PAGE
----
By Brian Heater
“What is art to you?” I’m silent for a moment. Not because I’m thinking hard about the question—at least not at first—but rather, because my first inclination upon being asked is an attempt to deduce whether or not Art Spiegelman is fucking with me. It’s a fair question, I suppose, and one that has painted much of Spiegelman’s life and work. The artist’s name is perched high atop a short list credited with knocking down the intellectual wall dividing comics from art, an act oft attributed to the 1991 publication of Maus: A Survivor’s Tale. The Pulitzer Prize-winning comic book memoir of the time Spiegelman’s father’s spent in Auschwitz helped popularize both the term “graphic novel” and the medium, within the academic world and without.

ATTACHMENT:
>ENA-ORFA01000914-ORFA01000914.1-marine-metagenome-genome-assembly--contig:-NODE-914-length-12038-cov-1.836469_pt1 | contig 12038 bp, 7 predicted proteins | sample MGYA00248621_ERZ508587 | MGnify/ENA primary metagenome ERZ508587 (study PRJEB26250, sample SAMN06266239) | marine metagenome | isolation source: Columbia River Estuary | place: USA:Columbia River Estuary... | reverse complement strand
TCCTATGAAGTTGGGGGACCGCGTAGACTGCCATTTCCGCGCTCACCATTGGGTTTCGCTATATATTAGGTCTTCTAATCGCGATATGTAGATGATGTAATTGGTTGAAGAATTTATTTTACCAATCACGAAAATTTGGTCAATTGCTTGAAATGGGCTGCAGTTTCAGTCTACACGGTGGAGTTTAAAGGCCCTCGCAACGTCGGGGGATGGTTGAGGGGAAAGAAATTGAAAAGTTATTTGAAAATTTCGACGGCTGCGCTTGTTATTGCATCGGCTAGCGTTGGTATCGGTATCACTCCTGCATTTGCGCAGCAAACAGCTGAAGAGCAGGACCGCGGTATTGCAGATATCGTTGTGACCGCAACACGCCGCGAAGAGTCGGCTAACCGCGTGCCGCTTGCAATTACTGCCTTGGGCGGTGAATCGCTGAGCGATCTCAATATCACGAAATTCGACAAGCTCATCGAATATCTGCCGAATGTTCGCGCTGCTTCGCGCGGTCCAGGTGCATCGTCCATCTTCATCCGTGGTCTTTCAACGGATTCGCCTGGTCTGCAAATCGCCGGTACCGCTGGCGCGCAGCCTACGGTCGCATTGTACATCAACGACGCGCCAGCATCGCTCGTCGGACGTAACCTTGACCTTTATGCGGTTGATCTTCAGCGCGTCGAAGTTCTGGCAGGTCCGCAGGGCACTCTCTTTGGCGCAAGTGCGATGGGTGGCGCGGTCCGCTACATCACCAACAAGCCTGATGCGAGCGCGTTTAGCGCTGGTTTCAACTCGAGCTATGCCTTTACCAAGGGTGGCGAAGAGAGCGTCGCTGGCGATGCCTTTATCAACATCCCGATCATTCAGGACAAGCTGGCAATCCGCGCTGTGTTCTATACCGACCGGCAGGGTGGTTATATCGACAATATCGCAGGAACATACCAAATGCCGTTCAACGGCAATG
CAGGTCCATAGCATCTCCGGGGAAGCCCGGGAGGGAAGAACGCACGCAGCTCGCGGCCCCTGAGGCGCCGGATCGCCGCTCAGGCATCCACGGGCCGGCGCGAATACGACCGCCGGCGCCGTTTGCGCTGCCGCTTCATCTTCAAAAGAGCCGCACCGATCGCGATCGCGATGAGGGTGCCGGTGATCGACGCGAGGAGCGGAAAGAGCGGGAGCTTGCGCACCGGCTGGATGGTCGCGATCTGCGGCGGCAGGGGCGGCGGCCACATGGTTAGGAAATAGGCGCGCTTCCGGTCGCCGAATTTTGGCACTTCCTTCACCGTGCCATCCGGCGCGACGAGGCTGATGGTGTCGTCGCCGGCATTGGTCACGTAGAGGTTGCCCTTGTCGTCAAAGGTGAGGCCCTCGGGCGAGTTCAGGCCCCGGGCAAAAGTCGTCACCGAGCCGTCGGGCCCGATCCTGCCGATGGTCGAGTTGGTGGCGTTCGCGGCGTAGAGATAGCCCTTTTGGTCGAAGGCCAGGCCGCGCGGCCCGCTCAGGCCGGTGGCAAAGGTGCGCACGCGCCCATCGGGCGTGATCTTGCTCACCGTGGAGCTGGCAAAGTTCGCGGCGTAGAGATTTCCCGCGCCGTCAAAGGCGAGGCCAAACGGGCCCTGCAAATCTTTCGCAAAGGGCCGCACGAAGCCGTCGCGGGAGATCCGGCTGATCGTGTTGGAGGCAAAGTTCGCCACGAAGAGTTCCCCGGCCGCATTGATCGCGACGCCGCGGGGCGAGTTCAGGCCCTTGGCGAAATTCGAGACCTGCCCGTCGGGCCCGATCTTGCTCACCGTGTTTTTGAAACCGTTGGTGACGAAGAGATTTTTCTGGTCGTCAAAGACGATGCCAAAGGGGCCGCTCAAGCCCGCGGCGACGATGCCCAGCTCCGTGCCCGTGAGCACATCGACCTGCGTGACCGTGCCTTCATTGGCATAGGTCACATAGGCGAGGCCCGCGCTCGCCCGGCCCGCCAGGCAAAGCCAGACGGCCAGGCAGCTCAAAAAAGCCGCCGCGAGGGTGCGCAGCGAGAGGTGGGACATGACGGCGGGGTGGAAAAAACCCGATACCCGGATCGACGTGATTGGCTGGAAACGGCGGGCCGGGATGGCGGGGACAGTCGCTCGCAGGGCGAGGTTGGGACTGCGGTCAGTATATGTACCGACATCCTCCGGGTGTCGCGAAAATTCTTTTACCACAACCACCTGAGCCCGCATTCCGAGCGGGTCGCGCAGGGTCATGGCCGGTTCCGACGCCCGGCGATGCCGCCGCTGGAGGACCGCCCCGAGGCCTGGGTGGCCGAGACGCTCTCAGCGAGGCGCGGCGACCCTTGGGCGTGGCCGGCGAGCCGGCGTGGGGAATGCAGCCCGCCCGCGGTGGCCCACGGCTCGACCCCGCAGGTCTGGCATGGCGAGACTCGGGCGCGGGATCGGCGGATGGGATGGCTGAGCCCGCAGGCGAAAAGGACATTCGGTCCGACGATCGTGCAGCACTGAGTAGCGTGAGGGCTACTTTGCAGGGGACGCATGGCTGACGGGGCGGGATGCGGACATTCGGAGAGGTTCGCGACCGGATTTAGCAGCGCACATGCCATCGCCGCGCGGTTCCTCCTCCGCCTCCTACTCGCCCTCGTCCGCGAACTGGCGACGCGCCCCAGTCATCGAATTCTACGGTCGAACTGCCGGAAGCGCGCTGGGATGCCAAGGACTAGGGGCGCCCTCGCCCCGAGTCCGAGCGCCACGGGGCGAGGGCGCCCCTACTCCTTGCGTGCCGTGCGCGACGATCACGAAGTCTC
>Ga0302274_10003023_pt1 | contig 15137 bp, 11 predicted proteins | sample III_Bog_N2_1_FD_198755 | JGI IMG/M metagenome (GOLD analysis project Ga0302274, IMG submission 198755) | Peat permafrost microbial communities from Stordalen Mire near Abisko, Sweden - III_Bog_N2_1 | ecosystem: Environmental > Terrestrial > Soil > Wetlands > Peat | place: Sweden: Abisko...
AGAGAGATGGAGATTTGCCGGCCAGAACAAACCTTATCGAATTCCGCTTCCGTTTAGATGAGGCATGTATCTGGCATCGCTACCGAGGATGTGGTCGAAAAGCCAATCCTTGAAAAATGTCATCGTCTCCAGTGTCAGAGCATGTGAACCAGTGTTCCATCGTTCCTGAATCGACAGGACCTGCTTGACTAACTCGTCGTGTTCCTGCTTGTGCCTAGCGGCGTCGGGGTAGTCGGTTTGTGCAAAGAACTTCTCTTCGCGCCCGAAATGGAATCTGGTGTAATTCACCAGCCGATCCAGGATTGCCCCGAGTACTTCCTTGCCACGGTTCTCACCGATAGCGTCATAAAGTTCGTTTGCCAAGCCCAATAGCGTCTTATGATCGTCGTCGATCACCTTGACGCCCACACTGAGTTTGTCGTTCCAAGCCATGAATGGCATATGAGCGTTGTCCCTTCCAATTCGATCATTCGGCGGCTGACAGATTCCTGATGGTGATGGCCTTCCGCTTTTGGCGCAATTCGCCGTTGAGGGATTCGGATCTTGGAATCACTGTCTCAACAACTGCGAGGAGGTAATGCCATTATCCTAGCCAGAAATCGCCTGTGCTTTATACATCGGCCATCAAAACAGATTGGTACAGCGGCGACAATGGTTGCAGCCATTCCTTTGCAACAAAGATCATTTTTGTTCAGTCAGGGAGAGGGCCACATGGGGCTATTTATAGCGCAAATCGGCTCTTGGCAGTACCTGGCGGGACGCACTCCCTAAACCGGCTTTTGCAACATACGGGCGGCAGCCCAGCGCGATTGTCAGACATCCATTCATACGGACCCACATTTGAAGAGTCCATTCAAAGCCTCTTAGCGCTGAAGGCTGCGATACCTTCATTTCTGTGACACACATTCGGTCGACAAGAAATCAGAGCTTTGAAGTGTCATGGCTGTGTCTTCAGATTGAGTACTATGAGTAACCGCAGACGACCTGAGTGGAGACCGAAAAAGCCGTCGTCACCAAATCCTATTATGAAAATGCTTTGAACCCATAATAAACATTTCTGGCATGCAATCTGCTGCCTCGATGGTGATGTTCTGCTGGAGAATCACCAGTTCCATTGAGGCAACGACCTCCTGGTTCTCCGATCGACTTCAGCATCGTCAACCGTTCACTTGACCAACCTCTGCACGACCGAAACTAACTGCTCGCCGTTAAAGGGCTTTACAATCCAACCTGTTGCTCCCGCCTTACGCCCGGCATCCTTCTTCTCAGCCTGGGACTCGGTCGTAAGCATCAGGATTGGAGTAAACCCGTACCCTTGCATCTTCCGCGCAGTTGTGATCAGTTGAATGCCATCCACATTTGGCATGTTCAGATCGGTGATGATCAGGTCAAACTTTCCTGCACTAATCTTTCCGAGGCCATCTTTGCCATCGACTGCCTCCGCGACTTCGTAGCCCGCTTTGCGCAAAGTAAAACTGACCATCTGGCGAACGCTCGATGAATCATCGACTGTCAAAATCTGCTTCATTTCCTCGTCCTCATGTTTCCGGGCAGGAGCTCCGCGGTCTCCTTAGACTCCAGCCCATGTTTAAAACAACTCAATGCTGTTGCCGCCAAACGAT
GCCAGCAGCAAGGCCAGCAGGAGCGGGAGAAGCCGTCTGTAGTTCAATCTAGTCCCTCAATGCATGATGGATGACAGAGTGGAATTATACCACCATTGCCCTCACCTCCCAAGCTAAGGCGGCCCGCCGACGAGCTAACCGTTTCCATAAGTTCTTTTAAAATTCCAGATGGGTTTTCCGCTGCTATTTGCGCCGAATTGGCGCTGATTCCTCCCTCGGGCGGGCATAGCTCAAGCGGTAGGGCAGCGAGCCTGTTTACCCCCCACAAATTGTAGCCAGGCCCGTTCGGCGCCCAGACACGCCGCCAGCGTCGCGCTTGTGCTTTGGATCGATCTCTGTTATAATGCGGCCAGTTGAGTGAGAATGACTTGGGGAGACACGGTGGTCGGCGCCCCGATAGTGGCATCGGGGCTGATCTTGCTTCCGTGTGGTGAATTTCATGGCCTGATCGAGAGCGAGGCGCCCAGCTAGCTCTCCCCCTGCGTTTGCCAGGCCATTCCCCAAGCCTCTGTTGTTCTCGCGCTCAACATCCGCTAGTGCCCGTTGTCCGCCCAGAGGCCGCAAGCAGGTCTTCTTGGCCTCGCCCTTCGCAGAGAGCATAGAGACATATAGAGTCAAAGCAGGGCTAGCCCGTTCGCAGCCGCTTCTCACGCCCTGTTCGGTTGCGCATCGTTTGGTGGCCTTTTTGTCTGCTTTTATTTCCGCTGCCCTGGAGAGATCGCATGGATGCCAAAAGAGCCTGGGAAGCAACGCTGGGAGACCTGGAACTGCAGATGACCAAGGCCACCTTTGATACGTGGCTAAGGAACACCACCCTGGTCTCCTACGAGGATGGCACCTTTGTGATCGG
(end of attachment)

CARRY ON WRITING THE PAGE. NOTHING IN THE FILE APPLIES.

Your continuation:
Spiegelman, however, is not smiling at his own question. He’s clutching a Camel in one hand and resting the other on the table, next to a glass full of lime-flavored Diet Coke, awaiting an answer to a question that, after a moment of silence, it becomes clear was not intended to be purely rhetorical. “Sorry to be so professorial, but when we talk about ‘high art’ and ‘low art,” we’ve got to start with that stupid college question: ‘what’s art?'”
It’s easy to forgive Spiegelman his trespasses into the academic, after the years he spent teaching comics history at Manhattan’s School for the Visual Arts, and at my own alma mater, UC Santa Cruz. (In the far Left-leaning beach town the artist’s insistence on being allowed to smoke during a lecture inspired a local paper to winkingly announce “He’s Gonna Smoke ‘Em if He’s Got ‘Em.” Spiegelman, for his part, has used any number of platforms, his own comics included, to decry the erosion of smokers’ rights).